Authorities show what can happen when you drink, drive

Published 9:59 am Monday, March 6, 2017

A southwest section of the parking lot at Walmart was marked off by crime scene tape keeping about 50 people away from the scene of a car wreck with injured victims on the ground and in and on two vehicles that met head-on.

The accident was staged as part of an awareness program calling attention to the dangers of driving under the influence and distracted driving. For the next hour, the crowd watched as the wreck was called in and police and emergency medical workers arrived to tend to the injured and lay a sheet over a lone fatality on the pavement near one of the vehicles.

Email newsletter signup

Sign up for The Vicksburg Post's free newsletters

Check which newsletters you would like to receive
  • Vicksburg News: Sent daily at 5 am
  • Vicksburg Sports: Sent daily at 10 am
  • Vicksburg Living: Sent on 15th of each month

They would watch as the driver of one of the vehicles took a field sobriety test and was led away in handcuffs by police. During entire scenario, narrators named the teenage victims, their “injuries” and their chances of survival. The mother of the dead teen would show up and express her anger and sorrow.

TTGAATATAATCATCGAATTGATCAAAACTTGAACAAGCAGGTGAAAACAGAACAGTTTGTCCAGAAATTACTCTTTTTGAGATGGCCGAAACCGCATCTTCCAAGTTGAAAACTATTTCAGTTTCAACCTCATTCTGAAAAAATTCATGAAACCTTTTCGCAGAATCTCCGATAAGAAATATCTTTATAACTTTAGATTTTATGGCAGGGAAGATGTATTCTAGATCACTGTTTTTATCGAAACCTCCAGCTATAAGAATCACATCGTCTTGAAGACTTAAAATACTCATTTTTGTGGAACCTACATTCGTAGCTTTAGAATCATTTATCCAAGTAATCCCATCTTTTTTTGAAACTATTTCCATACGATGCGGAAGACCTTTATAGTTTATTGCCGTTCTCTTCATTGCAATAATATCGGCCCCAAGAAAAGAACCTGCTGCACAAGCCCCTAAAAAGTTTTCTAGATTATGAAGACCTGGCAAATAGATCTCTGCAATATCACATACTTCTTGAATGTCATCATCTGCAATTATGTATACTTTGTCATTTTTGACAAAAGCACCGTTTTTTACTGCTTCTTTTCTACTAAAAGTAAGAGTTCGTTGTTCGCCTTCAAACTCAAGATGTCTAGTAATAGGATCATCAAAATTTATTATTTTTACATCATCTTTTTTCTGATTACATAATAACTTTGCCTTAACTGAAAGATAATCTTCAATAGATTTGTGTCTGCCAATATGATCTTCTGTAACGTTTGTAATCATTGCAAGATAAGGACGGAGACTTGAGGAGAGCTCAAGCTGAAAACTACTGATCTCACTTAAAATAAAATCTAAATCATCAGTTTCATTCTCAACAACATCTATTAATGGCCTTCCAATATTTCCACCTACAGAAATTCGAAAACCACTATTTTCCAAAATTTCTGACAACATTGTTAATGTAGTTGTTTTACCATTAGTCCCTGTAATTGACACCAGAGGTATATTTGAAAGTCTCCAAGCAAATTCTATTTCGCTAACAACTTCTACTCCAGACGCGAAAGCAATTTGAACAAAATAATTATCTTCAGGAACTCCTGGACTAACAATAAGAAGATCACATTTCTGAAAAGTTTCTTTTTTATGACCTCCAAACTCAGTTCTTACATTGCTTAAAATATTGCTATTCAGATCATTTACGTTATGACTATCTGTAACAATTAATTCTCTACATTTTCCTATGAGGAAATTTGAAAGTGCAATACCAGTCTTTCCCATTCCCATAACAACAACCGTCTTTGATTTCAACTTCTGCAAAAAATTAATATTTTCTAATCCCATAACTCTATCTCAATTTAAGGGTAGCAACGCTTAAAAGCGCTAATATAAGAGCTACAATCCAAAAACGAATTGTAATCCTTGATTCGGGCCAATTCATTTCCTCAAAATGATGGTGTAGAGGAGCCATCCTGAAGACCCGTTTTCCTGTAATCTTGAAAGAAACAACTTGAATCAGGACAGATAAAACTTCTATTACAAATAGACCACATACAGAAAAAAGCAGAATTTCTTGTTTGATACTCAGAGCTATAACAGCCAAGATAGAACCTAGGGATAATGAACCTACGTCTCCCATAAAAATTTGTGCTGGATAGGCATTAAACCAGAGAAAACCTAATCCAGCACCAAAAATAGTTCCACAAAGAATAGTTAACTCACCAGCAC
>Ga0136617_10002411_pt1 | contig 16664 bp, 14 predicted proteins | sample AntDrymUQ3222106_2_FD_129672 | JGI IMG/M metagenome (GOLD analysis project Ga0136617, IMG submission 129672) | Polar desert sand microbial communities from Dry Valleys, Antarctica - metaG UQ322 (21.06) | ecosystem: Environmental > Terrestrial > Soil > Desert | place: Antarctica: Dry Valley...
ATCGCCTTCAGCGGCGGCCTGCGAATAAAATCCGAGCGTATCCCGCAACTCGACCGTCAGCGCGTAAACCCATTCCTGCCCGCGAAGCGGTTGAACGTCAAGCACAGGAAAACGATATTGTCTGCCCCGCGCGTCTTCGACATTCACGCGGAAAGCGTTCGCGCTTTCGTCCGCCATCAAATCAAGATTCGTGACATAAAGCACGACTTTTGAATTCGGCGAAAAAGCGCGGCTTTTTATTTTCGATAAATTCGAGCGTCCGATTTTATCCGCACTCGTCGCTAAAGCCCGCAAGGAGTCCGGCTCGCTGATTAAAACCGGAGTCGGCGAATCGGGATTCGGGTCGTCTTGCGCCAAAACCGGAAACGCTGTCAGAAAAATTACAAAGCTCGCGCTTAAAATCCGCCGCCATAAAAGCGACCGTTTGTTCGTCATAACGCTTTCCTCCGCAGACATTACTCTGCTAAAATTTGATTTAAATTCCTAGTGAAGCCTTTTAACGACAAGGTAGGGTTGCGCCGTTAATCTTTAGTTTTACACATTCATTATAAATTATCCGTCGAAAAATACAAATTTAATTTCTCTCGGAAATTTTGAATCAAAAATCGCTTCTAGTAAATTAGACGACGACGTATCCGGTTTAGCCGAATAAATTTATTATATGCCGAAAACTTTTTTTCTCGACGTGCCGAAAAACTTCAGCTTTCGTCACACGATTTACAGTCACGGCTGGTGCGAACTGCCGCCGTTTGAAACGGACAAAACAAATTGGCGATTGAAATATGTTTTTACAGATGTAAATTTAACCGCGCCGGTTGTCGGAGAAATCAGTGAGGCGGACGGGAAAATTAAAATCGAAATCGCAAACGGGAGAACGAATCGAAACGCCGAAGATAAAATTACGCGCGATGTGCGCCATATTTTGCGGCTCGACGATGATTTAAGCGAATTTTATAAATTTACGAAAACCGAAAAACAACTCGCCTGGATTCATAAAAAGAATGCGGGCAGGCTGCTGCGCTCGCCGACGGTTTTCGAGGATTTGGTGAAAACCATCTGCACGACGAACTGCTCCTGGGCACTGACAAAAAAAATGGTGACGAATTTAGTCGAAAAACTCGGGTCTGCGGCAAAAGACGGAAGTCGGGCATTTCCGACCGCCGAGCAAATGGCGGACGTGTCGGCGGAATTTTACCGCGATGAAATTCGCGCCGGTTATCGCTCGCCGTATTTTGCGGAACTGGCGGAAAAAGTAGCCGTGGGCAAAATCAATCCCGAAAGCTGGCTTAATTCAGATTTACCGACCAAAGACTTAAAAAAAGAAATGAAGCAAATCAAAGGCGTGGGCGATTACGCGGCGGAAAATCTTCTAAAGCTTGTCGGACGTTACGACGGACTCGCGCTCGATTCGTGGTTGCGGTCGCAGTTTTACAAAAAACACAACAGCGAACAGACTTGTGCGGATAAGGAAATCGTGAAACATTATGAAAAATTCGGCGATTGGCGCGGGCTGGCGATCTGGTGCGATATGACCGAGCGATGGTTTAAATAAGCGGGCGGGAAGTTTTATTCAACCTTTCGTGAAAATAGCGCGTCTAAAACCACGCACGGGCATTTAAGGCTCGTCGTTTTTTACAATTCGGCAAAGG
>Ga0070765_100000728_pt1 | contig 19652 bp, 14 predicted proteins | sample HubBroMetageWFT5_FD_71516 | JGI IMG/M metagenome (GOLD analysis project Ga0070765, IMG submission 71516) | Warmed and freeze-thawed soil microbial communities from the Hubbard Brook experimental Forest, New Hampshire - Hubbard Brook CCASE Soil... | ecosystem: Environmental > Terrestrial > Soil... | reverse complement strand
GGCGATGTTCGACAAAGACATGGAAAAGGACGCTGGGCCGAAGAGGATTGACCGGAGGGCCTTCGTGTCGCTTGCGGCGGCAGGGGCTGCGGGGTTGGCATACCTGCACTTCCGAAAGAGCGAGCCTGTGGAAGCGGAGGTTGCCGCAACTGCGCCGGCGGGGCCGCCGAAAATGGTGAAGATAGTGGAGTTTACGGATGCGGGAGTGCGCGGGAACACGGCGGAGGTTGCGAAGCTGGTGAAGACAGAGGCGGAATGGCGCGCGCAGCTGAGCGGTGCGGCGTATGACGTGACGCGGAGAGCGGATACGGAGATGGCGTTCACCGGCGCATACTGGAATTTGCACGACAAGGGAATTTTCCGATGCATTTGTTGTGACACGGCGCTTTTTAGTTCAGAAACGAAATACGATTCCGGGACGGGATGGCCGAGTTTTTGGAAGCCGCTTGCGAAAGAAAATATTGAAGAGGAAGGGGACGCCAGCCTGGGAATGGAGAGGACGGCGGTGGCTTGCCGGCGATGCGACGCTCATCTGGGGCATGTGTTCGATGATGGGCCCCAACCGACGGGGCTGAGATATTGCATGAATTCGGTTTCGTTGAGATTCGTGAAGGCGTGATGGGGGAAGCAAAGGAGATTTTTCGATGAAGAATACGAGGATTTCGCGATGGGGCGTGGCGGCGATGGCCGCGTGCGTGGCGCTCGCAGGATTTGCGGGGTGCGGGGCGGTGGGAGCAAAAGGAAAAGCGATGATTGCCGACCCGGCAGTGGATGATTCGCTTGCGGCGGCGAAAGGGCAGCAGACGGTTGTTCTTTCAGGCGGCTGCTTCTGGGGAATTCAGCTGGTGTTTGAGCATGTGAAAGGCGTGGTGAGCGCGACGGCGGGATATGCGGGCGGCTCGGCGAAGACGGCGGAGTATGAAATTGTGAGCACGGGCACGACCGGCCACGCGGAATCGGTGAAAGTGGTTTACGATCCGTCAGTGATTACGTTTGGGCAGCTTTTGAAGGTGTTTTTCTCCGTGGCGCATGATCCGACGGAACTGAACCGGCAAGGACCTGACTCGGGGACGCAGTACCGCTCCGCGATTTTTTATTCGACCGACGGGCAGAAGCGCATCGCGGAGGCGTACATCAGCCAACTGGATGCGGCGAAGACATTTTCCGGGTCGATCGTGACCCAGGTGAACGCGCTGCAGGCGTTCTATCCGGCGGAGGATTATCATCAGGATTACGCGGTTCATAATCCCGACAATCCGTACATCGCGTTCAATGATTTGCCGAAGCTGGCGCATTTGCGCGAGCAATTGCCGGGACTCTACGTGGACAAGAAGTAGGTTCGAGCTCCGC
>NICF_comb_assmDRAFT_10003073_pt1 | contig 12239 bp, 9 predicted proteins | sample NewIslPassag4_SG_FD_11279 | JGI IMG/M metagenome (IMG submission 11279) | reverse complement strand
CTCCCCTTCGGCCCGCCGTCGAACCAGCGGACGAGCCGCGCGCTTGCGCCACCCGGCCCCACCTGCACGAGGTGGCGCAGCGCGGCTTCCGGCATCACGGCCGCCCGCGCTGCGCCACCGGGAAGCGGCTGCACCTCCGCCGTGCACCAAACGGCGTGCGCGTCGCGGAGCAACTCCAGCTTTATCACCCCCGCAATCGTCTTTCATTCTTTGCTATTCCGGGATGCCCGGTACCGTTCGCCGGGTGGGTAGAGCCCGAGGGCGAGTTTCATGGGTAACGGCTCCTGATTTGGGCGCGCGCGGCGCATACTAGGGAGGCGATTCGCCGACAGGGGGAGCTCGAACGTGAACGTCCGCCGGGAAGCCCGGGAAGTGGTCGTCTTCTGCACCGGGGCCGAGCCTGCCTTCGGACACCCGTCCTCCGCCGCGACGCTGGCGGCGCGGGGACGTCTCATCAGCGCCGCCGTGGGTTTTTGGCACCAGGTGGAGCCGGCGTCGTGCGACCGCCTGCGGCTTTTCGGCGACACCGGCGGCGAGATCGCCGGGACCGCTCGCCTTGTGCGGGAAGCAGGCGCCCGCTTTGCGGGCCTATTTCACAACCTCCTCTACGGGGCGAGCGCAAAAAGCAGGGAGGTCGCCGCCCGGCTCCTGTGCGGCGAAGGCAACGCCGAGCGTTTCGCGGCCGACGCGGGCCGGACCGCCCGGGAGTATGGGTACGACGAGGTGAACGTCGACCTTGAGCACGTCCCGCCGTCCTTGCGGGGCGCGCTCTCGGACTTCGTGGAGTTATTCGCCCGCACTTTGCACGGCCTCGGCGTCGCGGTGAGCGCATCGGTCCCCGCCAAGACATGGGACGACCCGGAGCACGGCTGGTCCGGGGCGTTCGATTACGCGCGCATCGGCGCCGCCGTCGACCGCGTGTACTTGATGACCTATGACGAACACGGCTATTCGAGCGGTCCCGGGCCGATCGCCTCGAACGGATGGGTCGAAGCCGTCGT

“The No. 1 killer of teens in this country is car crashes, and Mississippi is fifth in the nation,” said Tawni Basden, youth safety program coordinator for Children’s of Mississippi, an affiliate of the University of Mississippi Medical Center.

She said the mock wreck was developed by the Vicksburg Police Department, Warren-Yazoo Mental Health, Impact Coalition and the four high schools in the county to create awareness of “how many teens we lose in car crashes right before prom. “

“We try to do this before all four proms, and the first prom is next week,” Basden said. “We hope to bring awareness to DUI and distracted driving. We did seatbelt checks at both (public) high schools and both were under 60 percent compliance, so we will be bringing a seatbelt program to the schools.”

“One bad act can have a disastrous effect on so many people,” Police Chief Walter Armstrong said at the close of the demonstration. “We don’t like to have to go knock on someone’s door to tell them their lives have been changed because of someone’s bad act.”

About John Surratt

John Surratt is a graduate of Louisiana State University with a degree in general studies. He has worked as an editor, reporter and photographer for newspapers in Louisiana, Mississippi and Alabama. He has been a member of The Vicksburg Post staff since 2011 and covers city government. He and his wife attend St. Paul Catholic Church and he is a member of the Port City Kiwanis Club.

email author More by John